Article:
Melbourne researchers have revealed the critical importance of highly specialised immune cells, called natural killer cells, in killing melanoma cells that have spread to the lungs.
These natural killer cells could be harnessed to hunt down and kill cancers that have spread in the body.
The team, from the Walter and Eliza Hall Institute, also found natural killer cells were critical to the body's rejection of donor bone marrow transplants and in the runaway immune response during toxic shock syndrome.
The discoveries came after the team showed that a protein called MCL-1 was crucial for survival of natural killer cells, in research published today in the journal Nature Communications. The discovery will help to determine how natural killer cells can be manipulated to fight cancers and other disorders.
Dr Nick Huntington, Dr Priyanka Sathe and Ms Rebecca Delconte from the Walter and Eliza Hall Institute said MCL-1 could be a target for boosting or depleting natural killer cell populations to treat disease. Natural killer cells are immune predators, scouring the body in search of foreign invaders such as viruses, and sensing changes in our own cells that are associated with cancer.
Dr Huntington said the team showed natural killer cells were needed to fight off invading tumour cells that had spread past the original cancer site.
"We discovered MCL-1 is absolutely essential for keeping natural killer cells alive," Dr Huntington said. "Without natural killer cells, the body was unable to destroy melanoma metastases that had spread throughout the body, and the cancers overwhelmed the lungs".
"Knowing how important natural killer cells are for detecting and destroying cancer cells as they spread suggests they would be a good target for boosting immune defenses to treat cancer."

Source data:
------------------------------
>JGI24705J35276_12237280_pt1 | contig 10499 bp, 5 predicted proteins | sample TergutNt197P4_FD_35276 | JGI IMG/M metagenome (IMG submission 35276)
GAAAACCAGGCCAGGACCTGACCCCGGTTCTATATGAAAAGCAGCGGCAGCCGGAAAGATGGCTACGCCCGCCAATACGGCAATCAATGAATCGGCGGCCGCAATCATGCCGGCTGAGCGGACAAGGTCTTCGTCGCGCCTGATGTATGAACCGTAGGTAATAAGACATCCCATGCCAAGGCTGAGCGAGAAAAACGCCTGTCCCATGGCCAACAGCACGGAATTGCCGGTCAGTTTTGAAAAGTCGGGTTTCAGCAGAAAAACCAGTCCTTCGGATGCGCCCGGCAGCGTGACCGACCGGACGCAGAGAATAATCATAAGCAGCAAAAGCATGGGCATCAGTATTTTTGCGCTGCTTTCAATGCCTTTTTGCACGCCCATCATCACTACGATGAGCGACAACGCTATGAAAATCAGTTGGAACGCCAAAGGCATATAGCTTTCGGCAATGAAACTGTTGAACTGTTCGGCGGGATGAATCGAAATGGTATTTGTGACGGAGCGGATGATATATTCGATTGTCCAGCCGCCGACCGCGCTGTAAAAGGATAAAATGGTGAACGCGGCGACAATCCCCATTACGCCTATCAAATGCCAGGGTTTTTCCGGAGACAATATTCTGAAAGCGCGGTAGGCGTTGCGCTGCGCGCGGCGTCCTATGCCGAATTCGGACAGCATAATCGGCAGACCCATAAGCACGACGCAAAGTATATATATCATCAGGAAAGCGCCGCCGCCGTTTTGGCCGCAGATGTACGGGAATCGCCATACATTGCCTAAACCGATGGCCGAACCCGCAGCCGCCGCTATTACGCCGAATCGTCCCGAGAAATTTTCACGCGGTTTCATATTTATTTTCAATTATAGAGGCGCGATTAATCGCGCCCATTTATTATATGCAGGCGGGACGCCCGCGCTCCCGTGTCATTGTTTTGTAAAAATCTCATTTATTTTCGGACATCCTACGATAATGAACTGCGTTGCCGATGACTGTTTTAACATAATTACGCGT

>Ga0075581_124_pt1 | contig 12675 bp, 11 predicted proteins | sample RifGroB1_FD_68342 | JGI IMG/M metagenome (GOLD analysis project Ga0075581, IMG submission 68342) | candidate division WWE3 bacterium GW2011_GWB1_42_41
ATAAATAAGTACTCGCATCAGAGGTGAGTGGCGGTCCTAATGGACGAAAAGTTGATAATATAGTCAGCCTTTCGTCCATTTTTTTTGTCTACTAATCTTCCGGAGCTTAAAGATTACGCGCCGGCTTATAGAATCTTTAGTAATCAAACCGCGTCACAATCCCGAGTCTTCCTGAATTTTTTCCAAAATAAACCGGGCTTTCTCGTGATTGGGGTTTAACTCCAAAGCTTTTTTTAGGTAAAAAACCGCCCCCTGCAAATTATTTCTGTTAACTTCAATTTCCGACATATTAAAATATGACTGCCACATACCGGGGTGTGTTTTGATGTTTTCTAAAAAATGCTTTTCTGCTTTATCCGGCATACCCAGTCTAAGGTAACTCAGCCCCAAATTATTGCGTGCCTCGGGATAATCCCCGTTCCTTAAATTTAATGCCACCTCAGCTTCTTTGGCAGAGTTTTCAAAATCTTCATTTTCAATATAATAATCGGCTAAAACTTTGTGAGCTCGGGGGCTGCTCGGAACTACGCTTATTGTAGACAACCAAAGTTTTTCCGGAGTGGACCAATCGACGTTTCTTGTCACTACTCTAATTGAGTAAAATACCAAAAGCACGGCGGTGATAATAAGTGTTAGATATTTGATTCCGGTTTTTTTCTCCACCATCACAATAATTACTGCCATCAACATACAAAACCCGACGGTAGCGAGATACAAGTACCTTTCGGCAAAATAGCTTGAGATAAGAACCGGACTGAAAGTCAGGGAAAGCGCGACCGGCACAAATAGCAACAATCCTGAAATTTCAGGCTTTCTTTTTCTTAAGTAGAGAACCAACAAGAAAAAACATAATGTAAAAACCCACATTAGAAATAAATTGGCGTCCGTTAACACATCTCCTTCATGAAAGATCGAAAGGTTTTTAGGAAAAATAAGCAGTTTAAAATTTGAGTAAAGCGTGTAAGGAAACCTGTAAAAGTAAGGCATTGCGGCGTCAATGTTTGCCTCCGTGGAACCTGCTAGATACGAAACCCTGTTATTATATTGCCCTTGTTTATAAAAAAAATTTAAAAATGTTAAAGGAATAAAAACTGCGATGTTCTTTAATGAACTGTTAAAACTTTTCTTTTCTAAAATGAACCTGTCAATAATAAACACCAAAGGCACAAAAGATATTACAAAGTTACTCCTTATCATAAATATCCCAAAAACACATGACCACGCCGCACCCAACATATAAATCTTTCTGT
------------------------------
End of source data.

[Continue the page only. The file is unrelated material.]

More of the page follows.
Natural killer cells are present in high frequency in our blood and patrol the body's 'frontlines' - the lungs, intestines, mucous membranes and skin - to detect and destroy diseased cells. However these predatory natural killer cells are a double-edged sword.
Dr Huntington said the team showed natural killer cells also played a role in death from toxic shock (sepsis), and in rejecting bone marrow transplants.
"Natural killer cells led the response that caused rejection of donor stem cells in bone marrow transplantations," Dr Huntington said. "They also produced inflammatory signals that can result in toxic shock syndrome, a potentially fatal illness caused by bacterial toxins that causes a whole-body inflammatory reaction."
Dr Huntington said the discovery provided a solid lead to look for ways of boosting natural killer cells when they are needed in higher supply, or depleting them when they are causing illness.
"We showed MCL-1 levels inside the cell increase in response to a blood cell signalling protein called interleukin 15 (IL-15). We previously knew IL-15 boosted production and survival of natural killer cells, and we have shown that IL-15 does this by initiating a cascade of signals that tell the natural killer cell to produce MCL-1 to keep it alive."
"Now that we know the critical importance of MCL-1 in the survival of natural killer cells, we are investigating how we might manipulate this protein, or other proteins in the pathway, to treat disease," Dr Huntington said.
The research was supported by the Australian National Health and Medical Research Council, The Menzies Foundation and the Victorian Government.